Journal Article

The Interval between Successive Cases of an Infectious Disease

Paul E. M. Fine

in American Journal of Epidemiology

Published on behalf of Johns Hopkins Bloomberg School of Public Health

Volume 158, issue 11, pages 1039-1047
Published in print December 2003 | ISSN: 0002-9262
Published online December 2003 | e-ISSN: 1476-6256 | DOI:
The Interval between Successive Cases of an Infectious Disease

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The interval between successive cases of an infectious disease is determined by the time from infection to infectiousness, the duration of infectiousness, the time from infection to disease onset (incubation period), the duration of any extra-human phase of the infectious agent, and the proportion clinically affected among infected individuals. The interval is important in the interpretation of infectious disease surveillance and trend data, in the identification of outbreaks, and in the optimization of quarantine and contact tracing. This paper discusses the properties of these intervals, as measured between transmission events or between clinical onsets of successive infected individuals, noting the determinants of their ranges and frequency distributions, the circumstances under which secondary cases may arise before primaries, and under which the infection transmission interval will be different from the interval between clinical onsets of successive cases. It discusses the derivation of interval distribution statistics from descriptive data given in standard textbooks, with illustrations from published data on outbreaks, households, and epidemiologic tracing. Finally, it discusses the implications of such measures for studies of secondary attack rates, for the persistence of infection in human communities, for outbreak response, and for elimination or eradication programs.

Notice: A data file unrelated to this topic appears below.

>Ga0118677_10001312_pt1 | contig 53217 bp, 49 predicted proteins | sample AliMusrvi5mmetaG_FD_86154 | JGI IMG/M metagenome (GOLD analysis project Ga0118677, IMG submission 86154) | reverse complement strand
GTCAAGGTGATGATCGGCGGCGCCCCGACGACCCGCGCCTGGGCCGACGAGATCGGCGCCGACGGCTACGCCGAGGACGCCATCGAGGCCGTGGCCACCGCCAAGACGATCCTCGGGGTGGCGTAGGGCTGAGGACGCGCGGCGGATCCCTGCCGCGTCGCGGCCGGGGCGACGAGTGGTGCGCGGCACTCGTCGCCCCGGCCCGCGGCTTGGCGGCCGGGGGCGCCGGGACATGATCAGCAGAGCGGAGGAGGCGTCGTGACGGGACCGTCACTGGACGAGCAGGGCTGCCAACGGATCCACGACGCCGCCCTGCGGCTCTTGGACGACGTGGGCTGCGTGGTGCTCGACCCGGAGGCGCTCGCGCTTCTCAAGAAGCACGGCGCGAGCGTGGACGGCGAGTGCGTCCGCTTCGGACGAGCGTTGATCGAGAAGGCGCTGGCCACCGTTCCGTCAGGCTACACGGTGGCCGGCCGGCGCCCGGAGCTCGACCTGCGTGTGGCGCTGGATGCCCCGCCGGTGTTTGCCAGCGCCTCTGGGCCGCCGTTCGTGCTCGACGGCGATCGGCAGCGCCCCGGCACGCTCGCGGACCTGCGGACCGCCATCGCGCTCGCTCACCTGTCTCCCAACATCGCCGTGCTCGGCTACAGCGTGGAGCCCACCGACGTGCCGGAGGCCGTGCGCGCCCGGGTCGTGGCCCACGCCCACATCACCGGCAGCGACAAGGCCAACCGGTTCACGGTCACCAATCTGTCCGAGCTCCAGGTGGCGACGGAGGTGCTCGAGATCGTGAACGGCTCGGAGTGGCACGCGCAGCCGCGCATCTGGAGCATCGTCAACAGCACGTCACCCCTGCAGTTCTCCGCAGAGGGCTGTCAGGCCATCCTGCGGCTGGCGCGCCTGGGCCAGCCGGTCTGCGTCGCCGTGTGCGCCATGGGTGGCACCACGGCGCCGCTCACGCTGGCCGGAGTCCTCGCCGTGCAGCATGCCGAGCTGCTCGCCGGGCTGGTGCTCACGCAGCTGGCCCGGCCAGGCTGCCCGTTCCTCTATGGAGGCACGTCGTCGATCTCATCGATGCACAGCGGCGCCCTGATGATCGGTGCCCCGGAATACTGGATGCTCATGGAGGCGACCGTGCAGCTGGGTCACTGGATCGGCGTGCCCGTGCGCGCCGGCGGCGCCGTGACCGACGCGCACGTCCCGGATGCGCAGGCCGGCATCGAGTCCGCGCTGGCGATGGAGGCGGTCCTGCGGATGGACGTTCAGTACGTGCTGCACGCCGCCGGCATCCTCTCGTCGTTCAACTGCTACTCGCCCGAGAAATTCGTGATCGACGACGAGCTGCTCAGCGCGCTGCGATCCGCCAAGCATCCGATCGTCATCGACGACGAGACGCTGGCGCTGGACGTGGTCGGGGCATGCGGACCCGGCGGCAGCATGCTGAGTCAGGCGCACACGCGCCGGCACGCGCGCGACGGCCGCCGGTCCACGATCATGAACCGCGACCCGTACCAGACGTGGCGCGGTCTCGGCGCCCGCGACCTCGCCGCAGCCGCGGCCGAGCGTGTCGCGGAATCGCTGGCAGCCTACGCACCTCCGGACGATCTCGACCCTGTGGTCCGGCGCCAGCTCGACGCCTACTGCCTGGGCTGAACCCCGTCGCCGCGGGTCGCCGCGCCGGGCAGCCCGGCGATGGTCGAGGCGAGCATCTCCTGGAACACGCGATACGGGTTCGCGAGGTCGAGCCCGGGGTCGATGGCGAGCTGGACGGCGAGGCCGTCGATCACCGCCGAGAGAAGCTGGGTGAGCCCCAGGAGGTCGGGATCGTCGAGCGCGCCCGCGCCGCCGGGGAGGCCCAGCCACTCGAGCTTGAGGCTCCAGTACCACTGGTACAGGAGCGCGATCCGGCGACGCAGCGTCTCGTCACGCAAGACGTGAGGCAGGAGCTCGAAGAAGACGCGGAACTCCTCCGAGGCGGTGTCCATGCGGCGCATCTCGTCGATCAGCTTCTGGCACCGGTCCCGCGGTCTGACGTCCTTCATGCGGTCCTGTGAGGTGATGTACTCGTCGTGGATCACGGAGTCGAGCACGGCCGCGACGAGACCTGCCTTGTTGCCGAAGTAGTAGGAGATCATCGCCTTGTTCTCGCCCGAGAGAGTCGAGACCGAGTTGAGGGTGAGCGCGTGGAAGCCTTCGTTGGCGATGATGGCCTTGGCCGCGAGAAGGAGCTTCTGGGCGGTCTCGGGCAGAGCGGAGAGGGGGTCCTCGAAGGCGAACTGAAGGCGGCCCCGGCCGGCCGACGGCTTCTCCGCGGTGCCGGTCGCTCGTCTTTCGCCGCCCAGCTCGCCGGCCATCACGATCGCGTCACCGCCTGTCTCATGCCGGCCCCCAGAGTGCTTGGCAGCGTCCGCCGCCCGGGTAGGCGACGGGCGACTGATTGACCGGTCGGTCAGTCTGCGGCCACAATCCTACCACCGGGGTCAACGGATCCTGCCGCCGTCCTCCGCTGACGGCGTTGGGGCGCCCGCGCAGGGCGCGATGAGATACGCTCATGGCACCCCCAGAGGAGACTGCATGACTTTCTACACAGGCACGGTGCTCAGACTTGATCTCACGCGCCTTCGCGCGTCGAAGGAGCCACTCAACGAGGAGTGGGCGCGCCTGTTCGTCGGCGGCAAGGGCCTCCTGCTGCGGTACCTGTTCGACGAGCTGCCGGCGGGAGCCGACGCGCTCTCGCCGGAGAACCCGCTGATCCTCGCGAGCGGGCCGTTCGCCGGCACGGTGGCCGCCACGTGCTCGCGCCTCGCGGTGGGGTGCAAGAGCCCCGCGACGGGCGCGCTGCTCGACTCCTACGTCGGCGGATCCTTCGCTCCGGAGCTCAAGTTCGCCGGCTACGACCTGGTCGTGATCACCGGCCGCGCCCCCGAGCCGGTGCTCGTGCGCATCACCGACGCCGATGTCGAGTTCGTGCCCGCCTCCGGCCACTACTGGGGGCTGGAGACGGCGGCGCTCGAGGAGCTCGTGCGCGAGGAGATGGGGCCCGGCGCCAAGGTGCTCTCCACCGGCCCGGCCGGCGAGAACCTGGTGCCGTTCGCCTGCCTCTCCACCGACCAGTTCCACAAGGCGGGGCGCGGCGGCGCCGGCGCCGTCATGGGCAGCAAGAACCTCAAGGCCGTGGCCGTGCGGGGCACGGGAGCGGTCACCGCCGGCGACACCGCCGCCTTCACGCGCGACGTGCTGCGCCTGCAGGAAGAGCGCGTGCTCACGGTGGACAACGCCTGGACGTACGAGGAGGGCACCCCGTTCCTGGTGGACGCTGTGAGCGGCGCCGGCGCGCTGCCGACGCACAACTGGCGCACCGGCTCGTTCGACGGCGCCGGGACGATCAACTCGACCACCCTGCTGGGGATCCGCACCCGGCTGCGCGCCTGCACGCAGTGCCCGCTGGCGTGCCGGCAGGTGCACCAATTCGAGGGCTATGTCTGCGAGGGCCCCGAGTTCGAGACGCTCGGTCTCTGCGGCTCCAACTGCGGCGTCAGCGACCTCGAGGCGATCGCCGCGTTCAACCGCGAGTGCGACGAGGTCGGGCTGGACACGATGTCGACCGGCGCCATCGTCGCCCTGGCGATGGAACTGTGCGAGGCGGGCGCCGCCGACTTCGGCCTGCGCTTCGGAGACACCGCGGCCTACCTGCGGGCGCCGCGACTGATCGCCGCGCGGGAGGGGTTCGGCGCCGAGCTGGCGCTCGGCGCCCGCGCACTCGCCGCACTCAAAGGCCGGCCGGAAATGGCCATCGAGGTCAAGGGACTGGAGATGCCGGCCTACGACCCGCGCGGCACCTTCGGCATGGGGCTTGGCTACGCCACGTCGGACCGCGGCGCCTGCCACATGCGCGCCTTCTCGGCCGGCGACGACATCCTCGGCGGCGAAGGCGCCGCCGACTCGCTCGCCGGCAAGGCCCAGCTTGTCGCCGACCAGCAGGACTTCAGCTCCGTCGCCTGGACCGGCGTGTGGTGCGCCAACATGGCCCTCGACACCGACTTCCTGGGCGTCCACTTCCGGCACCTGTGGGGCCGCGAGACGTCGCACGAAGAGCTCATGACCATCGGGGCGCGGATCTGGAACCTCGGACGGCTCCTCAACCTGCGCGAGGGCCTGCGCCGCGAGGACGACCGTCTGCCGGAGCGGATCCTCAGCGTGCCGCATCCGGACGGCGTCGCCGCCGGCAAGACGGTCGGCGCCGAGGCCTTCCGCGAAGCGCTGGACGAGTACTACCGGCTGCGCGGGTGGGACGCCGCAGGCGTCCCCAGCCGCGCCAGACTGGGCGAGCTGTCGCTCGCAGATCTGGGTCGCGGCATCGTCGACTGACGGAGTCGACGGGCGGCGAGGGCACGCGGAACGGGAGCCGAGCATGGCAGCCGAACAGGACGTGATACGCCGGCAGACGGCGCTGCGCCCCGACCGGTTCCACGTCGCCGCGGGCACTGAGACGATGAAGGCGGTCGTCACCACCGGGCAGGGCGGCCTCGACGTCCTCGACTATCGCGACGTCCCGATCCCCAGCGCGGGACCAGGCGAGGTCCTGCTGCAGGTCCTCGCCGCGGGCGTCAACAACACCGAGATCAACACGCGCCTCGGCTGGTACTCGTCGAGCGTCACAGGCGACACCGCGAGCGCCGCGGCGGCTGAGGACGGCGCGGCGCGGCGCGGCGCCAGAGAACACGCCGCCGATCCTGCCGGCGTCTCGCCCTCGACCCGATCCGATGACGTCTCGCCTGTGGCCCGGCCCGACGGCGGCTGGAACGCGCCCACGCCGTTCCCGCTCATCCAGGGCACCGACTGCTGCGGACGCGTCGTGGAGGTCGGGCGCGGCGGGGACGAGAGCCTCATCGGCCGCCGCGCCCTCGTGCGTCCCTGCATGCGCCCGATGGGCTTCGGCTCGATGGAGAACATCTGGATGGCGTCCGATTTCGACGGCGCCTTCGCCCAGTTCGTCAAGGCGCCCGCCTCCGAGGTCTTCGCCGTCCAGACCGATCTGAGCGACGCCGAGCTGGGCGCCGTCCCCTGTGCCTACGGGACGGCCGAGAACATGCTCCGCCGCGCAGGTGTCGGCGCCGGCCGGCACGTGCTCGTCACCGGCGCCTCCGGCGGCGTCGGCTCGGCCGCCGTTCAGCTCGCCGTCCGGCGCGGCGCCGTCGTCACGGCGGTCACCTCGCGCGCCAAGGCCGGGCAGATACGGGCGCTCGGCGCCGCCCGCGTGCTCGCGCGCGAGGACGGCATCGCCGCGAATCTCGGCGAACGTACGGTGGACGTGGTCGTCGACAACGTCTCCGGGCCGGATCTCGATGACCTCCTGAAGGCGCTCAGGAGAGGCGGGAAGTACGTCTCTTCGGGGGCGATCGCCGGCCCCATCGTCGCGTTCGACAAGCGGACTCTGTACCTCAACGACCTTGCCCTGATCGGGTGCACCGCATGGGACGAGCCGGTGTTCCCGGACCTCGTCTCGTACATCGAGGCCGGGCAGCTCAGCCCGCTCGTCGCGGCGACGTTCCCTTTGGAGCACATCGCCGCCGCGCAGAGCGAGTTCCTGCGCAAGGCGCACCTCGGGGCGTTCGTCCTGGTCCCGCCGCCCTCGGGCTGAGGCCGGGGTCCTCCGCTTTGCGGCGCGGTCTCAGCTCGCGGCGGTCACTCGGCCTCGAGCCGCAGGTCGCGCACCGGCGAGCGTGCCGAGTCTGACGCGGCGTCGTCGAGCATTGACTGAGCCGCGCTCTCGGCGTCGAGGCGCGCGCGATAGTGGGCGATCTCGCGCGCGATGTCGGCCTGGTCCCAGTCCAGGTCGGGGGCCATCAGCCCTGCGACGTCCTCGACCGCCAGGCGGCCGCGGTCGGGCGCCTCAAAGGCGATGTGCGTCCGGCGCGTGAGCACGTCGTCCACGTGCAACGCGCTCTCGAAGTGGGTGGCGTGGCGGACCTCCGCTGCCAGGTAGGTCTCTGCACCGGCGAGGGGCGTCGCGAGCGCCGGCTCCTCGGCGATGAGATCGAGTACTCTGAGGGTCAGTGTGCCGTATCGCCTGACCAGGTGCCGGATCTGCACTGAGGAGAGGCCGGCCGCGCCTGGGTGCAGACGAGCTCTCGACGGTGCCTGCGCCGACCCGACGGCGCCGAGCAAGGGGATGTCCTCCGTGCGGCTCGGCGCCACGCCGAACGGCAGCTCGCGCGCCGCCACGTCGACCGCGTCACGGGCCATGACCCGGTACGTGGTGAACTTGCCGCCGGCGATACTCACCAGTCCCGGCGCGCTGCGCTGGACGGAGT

Keywords: communicable diseases; disease outbreaks; Abbreviation: AIDS, acquired immunodeficiency syndrome.

Journal Article.  5720 words.  Illustrated.

Subjects: Public Health and Epidemiology

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